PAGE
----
Prof Kanchan Mathur presented a paper titled ‘Exploring Education, Employment and Citizenship: A Case Study of Youth in Rajasthan’ and Dr. Mohana Kumar presented a paper on ‘Problems and Prospects of Youth in Kerala’.

The Institute of Development Studies, Jaipur alongwith Centre for Advocacy and Research, Jaipur organized a one day Consultation on ‘Menstrual Hygiene and Management- Practices, Intervention and Challenges’ (with reference to Urban Areas) on 17 February, 2017 at Hotel Indiana Pride Jaipur.

The objective of the Consultation was to develop a better understanding of MHM practices and interventions as well as the role and impact of Government policy and initiatives with specific reference to urban areas. The consultation was presided over by Ms. Veenu Gupta, IAS, Principal Secretary Health and Family Welfare, Government of Rajasthan. The participants in the workshop were drawn from government departments, development partners, NGOs and private organizations academia as well as women and girls from various urban slums of Jaipur. The Director IDSJ Prof. S.K. Bhaumik also participated in the Consultation.

The consultation highlighted concerns regarding irregular distribution of sanitary napkins to girls in rural and urban areas, the lack of attention to urban girls in policy, mismatch between demand and supply of napkins, lack of convergence between departments of Women’s Empowerment, Education and Health. IDSJ team members Prof. Kanchan Mathur and Dr. Shobhita Rajagopal presented the findings of the study on distribution of sanitary napkins in schools and urban slums of Jaipur city supported by CFAR. Many of the girls from the slums spoke about the problems related to menstrual hygiene and accessing sanitary napkins. Some good practices were including the experience of UGER cloth pads was also shared by a representative from Jatan Sansthan , working Railmagra block, Rajsamand district.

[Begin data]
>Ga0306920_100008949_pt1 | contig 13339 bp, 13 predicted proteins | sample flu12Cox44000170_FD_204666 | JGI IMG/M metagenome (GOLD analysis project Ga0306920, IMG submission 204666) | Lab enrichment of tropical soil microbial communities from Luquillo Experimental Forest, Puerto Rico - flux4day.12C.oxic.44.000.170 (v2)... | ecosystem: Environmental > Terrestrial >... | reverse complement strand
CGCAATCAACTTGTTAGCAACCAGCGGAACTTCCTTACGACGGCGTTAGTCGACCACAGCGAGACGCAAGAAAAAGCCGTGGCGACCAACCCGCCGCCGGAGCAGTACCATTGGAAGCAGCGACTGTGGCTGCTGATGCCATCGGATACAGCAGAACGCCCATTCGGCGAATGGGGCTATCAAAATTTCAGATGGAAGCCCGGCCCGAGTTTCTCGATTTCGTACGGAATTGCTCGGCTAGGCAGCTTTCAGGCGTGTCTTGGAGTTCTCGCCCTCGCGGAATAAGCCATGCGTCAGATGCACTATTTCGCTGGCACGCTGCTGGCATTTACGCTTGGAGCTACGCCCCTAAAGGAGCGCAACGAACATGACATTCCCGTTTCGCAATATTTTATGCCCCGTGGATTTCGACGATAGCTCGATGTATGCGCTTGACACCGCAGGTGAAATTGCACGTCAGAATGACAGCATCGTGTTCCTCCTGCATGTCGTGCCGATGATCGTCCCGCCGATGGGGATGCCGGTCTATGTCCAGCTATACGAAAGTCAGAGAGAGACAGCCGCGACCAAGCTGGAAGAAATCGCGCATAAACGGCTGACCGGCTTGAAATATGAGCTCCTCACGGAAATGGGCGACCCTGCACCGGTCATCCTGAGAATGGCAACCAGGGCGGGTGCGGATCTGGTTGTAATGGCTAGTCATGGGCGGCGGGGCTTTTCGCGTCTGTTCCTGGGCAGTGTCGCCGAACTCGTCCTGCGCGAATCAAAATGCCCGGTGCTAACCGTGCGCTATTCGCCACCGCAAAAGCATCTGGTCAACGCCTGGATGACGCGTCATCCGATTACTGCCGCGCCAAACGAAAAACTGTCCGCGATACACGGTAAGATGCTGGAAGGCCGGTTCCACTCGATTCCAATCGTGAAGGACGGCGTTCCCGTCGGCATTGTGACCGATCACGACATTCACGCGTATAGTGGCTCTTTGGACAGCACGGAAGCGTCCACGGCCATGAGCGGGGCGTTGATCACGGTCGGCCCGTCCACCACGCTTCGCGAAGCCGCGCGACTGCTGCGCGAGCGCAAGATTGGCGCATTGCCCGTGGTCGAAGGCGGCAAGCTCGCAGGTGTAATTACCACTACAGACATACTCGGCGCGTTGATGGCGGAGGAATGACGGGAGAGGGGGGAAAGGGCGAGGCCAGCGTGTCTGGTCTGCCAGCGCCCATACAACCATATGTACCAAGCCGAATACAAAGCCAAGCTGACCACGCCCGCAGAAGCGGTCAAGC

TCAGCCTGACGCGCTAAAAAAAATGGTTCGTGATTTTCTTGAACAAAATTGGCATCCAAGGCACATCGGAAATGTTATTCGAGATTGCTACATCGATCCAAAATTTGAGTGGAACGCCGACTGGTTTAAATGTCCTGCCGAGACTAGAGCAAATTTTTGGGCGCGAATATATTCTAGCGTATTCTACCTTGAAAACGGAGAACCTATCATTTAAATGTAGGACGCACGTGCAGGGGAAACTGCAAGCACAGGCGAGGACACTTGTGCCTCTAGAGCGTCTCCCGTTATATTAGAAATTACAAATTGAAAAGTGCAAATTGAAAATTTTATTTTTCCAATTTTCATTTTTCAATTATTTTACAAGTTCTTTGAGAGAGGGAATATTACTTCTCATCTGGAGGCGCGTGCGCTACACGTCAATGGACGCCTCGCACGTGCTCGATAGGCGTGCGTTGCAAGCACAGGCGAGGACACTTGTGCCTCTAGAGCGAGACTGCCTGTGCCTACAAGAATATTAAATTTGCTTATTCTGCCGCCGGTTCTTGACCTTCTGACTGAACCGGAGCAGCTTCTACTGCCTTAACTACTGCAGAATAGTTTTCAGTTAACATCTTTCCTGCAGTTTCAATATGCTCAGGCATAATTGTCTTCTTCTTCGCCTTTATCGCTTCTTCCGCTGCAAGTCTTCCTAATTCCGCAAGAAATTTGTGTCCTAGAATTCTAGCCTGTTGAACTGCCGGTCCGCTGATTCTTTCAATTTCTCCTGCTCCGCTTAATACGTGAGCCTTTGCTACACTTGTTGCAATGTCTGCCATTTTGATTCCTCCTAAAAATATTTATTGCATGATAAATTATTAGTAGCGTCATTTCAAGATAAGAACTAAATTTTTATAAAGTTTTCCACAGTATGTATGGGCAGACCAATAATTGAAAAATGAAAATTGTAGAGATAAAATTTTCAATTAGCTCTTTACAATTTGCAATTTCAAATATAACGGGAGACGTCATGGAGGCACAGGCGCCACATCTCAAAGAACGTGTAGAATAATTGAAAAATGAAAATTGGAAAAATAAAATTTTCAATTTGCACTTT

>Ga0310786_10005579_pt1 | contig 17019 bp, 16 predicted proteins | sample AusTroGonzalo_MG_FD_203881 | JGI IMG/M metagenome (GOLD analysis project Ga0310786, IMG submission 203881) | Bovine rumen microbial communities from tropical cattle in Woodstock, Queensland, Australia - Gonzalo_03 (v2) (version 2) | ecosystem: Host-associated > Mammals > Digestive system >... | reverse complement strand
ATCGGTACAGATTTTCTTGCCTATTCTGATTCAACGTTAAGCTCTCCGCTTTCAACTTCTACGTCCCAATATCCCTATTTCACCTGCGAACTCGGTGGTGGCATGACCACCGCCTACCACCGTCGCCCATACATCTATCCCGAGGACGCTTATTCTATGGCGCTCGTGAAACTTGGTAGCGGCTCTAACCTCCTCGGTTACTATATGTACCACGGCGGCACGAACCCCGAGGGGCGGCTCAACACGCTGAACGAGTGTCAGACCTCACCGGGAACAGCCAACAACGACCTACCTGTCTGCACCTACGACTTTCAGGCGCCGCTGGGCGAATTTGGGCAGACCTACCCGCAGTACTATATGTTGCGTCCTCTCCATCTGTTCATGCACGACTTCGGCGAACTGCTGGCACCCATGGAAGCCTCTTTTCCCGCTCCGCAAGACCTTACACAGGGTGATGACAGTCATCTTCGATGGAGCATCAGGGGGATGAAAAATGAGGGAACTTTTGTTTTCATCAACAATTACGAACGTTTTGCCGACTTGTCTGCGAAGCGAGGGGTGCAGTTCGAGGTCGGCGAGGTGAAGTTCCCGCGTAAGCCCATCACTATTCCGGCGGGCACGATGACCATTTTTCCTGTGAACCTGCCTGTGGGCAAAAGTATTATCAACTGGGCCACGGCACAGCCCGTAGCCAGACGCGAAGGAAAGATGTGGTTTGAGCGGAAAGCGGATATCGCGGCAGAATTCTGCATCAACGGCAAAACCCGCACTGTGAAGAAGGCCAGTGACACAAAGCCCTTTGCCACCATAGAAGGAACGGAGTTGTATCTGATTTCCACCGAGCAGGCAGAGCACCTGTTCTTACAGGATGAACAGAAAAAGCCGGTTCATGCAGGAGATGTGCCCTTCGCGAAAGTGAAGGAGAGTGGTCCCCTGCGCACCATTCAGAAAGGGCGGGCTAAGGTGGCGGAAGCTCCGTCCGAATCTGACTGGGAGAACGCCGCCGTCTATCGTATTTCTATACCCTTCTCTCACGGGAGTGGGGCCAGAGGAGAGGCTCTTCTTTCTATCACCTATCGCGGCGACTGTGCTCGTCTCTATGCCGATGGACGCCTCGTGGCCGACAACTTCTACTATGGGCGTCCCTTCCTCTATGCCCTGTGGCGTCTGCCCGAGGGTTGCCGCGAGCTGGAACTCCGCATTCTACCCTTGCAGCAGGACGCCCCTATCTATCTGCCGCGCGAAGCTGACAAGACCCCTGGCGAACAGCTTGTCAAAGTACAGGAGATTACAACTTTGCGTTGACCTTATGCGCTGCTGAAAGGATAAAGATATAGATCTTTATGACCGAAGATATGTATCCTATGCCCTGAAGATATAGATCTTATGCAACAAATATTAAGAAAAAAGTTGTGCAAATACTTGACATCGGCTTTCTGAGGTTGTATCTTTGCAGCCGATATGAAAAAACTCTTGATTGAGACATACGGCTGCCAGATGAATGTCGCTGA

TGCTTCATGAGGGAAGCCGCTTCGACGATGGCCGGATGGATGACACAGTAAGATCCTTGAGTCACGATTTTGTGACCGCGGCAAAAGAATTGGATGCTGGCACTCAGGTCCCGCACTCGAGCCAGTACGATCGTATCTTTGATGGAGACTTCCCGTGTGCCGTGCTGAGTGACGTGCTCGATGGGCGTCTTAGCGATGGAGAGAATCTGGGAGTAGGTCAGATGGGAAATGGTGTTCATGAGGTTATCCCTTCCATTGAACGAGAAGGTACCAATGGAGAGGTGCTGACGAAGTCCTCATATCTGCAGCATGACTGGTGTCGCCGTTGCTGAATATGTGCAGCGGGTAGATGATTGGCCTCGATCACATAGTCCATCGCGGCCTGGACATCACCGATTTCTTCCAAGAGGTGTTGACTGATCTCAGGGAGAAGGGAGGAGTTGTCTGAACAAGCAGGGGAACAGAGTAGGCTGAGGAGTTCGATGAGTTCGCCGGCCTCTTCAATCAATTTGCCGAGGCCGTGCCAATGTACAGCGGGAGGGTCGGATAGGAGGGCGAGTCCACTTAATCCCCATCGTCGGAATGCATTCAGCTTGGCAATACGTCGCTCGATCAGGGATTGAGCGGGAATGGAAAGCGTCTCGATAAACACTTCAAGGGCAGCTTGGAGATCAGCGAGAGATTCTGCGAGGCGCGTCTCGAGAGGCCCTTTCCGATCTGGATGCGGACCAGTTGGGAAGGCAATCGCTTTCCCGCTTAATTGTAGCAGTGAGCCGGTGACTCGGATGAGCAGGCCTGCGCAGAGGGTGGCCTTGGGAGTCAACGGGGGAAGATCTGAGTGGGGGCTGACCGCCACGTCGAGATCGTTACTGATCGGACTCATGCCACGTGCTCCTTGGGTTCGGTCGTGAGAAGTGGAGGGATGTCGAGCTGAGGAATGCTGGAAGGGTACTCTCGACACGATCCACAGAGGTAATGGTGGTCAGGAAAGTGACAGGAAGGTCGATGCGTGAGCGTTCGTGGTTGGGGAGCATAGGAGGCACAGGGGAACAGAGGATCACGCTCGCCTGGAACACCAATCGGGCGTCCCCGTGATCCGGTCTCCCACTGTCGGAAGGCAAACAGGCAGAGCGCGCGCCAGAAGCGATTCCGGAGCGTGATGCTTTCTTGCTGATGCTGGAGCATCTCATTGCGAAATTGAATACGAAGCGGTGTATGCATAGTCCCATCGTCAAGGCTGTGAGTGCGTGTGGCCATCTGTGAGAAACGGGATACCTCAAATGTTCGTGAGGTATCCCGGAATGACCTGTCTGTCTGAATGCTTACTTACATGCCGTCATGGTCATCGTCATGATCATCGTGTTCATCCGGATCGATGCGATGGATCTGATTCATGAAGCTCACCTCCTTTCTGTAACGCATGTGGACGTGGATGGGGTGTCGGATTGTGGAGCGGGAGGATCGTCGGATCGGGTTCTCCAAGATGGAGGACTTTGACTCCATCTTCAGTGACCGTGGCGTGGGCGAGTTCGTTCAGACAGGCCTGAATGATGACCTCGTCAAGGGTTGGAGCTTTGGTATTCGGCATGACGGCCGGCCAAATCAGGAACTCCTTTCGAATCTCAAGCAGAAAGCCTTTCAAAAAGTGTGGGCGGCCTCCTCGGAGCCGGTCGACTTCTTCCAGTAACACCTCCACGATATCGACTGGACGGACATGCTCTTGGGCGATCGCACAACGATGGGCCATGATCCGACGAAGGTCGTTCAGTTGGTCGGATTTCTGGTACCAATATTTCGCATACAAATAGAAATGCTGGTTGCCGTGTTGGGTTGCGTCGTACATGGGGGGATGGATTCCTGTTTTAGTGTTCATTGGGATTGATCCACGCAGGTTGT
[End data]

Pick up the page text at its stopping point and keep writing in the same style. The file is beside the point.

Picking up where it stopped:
The Principal Secretary appreciated the efforts of many organisations in bringing the issue centres stage. She stated that the discussions helped her in gaining an insight into to the field realities. She shared the various constraints in ensuring regular supply of sanitary pads. However, she assured the participants that she will make efforts to take this issue forward at the policy level and work towards convergence of various departments on this issue.